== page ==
A lava lizard, only about 5 inches long.

Two different whales, left for visitors to marvel at.

I haven't written much about the plants I saw on the islands.  Admittedly, I was so enamored with the animals, that I all but missed the plants.  I did, however, find two interesting plants on San Cristobal island. 

I don't know the name of the first one, but I loved it because the flowers begin as the round, red buds, eventually popping open to reveal the gorgeous yellow of the bloom.  You can see both stages in this picture.  Each bloom is about the size of a pencil eraser.

This beauty is called Hojas del Aire, or Leaves of Air.  Each blossom is the size of a green grape, and, true to it's name, is a thin pouch of air.

The cactuses on the islands are really interesting.  My tour guide explained how there are 14 species of cactus in the archipelago, each kind having adapted according to the kinds of predators on the island.  Land Iguanas and Land Tortoises are predators of both the flesh and the fruit, while smaller birds like finches and mockingbirds prefer the fruit only.

On islands where there were tortoises and iguanas, cactuses grew taller and developed thicker and longer spines to repel them.  On islands with only birds, cactuses are shorter, with short spines, and are usually less hard.

You can tell easily that this Prickly Pear cactus inhabits an island with land predators.

A Candelabra Cactus

Our fine, feathered friends have been the stars of more than one post on this trip, and deservedly so.  While this is not as comprehensive as I would have liked, here are many of the species of birds found in the archipelago.
Swallow-tailed gull

Great Blue Heron

Storm Petrels (I received conflicting identifications 2 people said Petrel and 1 said Shearwater)
These little guys were really fun to watch because they literally hop around on the water catching insects.
Lava Heron

Frigates soaring above our boat on the updraft

Blue-footed Boobies
Yellow-Crowned Night Heron

Red-footed Boobies

Galapagos Dove


Black-necked Stilt

Galapagos Hawk
Flightless Cormorant

Volcanic Landscape
In my post about Fernandina Island, I know I already showed a "younger" volcanic island, and the kind of pioneer plants that can be found there.  I had the chance to visit a very young volcanic part of Santiago Island, called Sullivan Bay, where the most recent activitiy was 100 years ago.  There was little life there.  Later that week, we visited part of Isabella Island, where we saw raw volcanic rock, after hundreds of years.  It's easy to see side-by-side how the vegetation grows and changes the landscape.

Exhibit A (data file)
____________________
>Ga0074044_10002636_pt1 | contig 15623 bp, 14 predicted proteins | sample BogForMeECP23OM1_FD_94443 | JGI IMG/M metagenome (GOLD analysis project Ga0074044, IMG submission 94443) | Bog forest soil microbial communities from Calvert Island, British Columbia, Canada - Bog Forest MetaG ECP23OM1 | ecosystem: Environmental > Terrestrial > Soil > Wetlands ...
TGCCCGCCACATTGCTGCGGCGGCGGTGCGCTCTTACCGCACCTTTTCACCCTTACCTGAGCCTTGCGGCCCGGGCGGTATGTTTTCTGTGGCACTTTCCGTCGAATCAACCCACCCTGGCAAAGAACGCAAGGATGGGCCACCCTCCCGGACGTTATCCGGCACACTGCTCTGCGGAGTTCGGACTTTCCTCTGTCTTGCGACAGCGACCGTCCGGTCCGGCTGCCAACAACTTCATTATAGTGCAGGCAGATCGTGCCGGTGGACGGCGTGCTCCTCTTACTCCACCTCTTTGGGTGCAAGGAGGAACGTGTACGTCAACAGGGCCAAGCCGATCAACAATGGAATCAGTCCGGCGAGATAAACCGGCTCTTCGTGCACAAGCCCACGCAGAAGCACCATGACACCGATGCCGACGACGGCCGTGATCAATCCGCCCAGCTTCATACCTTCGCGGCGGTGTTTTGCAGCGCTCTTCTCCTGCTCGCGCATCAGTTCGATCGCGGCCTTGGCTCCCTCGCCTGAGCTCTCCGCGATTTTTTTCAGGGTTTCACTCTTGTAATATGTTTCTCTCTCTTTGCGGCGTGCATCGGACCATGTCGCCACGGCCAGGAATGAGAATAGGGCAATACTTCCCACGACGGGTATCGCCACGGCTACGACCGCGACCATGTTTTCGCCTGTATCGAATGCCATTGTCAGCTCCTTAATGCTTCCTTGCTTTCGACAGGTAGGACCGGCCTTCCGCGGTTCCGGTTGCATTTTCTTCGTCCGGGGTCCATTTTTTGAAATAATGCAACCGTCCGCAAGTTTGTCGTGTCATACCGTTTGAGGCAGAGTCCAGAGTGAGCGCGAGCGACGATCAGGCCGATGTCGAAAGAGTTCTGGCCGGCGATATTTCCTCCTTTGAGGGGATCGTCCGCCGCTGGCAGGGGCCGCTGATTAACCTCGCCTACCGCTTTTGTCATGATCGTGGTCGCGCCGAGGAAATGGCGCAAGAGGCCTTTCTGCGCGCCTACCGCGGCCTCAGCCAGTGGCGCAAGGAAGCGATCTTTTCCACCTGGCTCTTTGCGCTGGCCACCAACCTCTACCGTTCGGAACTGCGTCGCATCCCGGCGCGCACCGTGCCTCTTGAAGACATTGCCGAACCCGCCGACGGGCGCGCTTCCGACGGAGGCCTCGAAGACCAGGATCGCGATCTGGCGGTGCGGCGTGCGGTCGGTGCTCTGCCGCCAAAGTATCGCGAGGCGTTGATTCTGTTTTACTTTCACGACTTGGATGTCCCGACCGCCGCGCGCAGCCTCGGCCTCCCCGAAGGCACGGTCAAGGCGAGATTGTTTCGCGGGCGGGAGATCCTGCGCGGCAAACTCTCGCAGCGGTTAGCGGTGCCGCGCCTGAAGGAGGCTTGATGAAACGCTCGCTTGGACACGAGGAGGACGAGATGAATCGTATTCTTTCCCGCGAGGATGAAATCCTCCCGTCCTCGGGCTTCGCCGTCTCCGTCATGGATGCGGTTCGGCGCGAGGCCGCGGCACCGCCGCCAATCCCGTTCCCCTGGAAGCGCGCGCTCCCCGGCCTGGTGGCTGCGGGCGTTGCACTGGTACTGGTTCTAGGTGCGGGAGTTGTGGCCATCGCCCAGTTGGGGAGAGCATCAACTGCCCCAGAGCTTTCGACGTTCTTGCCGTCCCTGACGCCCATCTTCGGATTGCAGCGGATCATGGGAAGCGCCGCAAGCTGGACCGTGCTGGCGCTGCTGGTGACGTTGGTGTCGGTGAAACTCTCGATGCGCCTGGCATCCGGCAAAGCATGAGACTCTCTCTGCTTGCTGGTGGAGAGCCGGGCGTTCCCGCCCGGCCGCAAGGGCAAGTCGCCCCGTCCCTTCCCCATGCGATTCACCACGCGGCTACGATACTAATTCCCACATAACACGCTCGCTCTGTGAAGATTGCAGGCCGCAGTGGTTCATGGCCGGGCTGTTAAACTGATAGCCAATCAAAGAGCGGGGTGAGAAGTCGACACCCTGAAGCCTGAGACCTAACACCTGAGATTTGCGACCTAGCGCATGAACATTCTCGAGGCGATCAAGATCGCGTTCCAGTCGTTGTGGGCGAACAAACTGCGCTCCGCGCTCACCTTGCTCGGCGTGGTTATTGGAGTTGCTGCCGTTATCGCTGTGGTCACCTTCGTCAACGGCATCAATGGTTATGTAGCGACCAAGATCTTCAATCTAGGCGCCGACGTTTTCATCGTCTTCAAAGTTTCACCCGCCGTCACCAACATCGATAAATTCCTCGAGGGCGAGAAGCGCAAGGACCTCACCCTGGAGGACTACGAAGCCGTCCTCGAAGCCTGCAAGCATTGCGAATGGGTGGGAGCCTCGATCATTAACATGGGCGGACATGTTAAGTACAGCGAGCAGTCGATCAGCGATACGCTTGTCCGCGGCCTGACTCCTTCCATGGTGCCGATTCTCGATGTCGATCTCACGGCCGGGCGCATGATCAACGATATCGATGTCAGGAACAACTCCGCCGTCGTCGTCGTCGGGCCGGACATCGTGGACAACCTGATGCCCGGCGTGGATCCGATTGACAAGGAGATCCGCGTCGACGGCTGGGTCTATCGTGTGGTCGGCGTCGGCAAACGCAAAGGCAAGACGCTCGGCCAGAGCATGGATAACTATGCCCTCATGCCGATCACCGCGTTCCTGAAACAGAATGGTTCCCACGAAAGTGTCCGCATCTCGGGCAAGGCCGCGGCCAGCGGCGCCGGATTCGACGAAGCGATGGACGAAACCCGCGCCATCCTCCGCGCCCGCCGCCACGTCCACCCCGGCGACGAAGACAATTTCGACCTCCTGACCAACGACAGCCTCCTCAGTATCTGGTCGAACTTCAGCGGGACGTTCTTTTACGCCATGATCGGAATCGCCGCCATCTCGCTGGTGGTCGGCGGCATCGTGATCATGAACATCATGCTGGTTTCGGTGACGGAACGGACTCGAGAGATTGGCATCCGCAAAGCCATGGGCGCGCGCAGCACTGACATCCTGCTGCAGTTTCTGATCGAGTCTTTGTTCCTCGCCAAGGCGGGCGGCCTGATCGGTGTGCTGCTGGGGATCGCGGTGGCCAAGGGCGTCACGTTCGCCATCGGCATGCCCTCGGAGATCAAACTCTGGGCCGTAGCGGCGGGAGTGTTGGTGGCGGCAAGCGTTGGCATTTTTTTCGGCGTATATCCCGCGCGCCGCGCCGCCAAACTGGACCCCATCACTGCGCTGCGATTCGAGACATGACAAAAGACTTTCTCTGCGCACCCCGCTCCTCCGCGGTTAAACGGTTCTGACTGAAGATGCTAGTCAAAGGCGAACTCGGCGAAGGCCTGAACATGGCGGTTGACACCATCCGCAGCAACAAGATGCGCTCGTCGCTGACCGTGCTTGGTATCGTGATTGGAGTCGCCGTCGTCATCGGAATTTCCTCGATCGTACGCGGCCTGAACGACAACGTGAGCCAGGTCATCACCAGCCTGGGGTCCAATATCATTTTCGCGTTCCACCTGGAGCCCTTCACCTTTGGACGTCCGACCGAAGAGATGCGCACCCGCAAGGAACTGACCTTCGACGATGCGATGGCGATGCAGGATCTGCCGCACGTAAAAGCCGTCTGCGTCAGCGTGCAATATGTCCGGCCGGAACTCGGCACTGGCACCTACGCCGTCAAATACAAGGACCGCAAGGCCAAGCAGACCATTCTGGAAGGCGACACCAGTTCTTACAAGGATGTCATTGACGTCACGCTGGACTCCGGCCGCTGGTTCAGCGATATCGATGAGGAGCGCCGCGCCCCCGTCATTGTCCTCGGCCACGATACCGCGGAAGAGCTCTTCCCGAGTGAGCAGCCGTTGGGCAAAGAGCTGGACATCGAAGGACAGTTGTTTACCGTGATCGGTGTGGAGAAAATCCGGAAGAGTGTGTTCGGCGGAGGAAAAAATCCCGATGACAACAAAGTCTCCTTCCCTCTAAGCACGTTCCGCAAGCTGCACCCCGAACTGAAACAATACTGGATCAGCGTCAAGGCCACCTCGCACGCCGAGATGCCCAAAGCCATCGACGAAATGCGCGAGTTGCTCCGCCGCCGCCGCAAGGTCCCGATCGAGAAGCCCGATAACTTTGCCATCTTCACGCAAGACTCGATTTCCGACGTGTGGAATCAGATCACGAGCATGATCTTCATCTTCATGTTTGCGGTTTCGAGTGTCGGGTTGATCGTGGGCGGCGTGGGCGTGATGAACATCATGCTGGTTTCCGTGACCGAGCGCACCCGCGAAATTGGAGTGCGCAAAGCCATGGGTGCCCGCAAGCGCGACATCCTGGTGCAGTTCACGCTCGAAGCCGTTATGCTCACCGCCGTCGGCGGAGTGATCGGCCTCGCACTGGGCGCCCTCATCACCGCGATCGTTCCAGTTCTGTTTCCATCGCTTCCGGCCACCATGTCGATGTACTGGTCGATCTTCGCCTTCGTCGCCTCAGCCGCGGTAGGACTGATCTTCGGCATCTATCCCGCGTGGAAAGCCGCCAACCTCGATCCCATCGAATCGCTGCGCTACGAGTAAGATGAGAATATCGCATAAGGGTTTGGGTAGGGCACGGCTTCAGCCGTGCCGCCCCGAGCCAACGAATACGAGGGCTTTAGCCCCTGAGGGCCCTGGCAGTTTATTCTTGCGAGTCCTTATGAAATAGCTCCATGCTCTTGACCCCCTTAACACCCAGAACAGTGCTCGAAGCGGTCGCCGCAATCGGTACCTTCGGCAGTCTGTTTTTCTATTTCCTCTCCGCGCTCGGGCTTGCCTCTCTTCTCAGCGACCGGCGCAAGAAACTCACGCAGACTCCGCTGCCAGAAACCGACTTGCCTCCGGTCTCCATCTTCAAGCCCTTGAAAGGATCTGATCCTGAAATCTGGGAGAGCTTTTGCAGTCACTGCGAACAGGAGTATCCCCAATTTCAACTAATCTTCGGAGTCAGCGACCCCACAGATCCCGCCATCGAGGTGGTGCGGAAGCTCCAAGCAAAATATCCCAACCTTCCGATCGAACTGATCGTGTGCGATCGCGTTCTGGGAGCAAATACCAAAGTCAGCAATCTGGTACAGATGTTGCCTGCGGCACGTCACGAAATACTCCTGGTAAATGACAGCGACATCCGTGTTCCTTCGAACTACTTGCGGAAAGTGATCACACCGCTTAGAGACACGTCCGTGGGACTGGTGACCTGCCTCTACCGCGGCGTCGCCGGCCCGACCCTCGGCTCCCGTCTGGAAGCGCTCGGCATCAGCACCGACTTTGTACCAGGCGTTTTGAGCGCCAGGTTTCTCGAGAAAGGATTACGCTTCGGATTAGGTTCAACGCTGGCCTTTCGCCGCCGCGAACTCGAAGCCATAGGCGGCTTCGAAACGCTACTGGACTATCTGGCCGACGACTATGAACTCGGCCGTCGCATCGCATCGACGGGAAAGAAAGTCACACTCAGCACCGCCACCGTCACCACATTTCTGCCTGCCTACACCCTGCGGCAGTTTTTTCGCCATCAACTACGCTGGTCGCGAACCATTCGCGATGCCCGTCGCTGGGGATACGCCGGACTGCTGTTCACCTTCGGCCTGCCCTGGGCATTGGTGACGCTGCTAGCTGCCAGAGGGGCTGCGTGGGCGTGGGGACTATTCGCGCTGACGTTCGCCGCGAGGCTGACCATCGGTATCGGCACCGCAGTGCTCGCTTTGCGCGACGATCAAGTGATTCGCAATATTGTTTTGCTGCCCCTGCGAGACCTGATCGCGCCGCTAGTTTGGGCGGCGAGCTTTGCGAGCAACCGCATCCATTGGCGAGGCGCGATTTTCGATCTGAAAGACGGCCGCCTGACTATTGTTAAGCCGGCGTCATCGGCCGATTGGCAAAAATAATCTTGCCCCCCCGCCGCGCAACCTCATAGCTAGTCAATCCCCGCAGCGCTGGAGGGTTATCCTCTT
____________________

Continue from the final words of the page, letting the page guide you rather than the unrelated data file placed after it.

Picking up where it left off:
Ever since the Galapagos were declared a UNESCO Monument, great strides have been taken in the archipelago to preserve the natural wonders found there.  Restrictions have been placed on tourism, fishing, waste disposal, and more.  I found that pretty much everyone who resides on the islands took great pride in their land, and felt a sense of responsibility to protect it. 

One of my favotire things was the waste disposal system.  Nearly every few blocks, you would see something like this.  Waste is divided into organic, recyclable, and garbage, each bin having a detailed list of contents.  It was rare that I saw any kind of liter.

Most museums also took great care to outline the sort of dangers facing the sustainability of the islands, and all of which are human in origin.  Wild farm animals like donkeys, cows, goats, chickens and pigs threaten the lives or reprocution of many animals on the islands, though a few islands have succesfully completed irradication programs to restore the natural balance.

Introduced fruit plants, especially Blackberry and Guava, spread rapidly, and overgrow natural vegetation and impede nesting of land birds.  (This was the problem I was helping with in San Cristobal my first week on the islands.  Swining machetes and weilding shovels.)

The interpretation center on San Cristobal left visitors with this final message:
"You can make a difference in Galapagos."  They invite us to be responsible eco-tourists: touch nothing, take nothing, use as little as possible, and to not transport plants or seeds to the islands.  I appreciated the sense of responsibility that we all have to protect our natural wonders.

Overall, there is clearly a lot to see and experience in this one-of-a-kind place.  I have seen things that I had only ever hoped to see, and feel blessed to have had that chance.  It was hard to leave such an amazing place, but I know that I will always be able to return.  I truly hope that this inspires you, if only a little, and that you consider making the trip, because I promise it will be well worth it.